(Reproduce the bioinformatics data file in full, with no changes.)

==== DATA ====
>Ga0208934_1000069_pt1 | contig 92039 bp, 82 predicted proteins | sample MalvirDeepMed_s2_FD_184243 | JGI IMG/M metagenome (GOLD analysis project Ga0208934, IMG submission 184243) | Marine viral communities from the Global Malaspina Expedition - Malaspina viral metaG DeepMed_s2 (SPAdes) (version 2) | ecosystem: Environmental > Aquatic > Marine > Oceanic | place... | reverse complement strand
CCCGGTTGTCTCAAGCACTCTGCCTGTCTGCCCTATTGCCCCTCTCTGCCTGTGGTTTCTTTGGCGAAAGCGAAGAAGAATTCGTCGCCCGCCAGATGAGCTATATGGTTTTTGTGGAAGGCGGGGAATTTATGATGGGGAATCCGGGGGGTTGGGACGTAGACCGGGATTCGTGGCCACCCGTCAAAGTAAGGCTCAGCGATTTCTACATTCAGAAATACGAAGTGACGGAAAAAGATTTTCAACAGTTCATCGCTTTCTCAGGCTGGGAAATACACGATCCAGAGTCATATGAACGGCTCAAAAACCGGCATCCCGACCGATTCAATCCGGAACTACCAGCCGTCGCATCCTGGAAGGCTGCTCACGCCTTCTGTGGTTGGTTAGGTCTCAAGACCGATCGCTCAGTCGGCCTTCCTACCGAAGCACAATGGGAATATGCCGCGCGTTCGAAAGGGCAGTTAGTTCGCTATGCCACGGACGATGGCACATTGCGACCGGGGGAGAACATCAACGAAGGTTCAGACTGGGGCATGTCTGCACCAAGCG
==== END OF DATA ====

>Ga0208934_1000069_pt1 | contig 92039 bp, 82 predicted proteins | sample MalvirDeepMed_s2_FD_184243 | JGI IMG/M metagenome (GOLD analysis project Ga0208934, IMG submission 184243) | Marine viral communities from the Global Malaspina Expedition - Malaspina viral metaG DeepMed_s2 (SPAdes) (version 2) | ecosystem: Environmental > Aquatic > Marine > Oceanic | place... | reverse complement strand
CCCGGTTGTCTCAAGCACTCTGCCTGTCTGCCCTATTGCCCCTCTCTGCCTGTGGTTTCTTTGGCGAAAGCGAAGAAGAATTCGTCGCCCGCCAGATGAGCTATATGGTTTTTGTGGAAGGCGGGGAATTTATGATGGGGAATCCGGGGGGTTGGGACGTAGACCGGGATTCGTGGCCACCCGTCAAAGTAAGGCTCAGCGATTTCTACATTCAGAAATACGAAGTGACGGAAAAAGATTTTCAACAGTTCATCGCTTTCTCAGGCTGGGAAATACACGATCCAGAGTCATATGAACGGCTCAAAAACCGGCATCCCGACCGATTCAATCCGGAACTACCAGCCGTCGCATCCTGGAAGGCTGCTCACGCCTTCTGTGGTTGGTTAGGTCTCAAGACCGATCGCTCAGTCGGCCTTCCTACCGAAGCACAATGGGAATATGCCGCGCGTTCGAAAGGGCAGTTAGTTCGCTATGCCACGGACGATGGCACATTGCGACCGGGGGAGAACATCAACGAAGGTTCAGACTGGGGCATGTCTGCACCAAGCG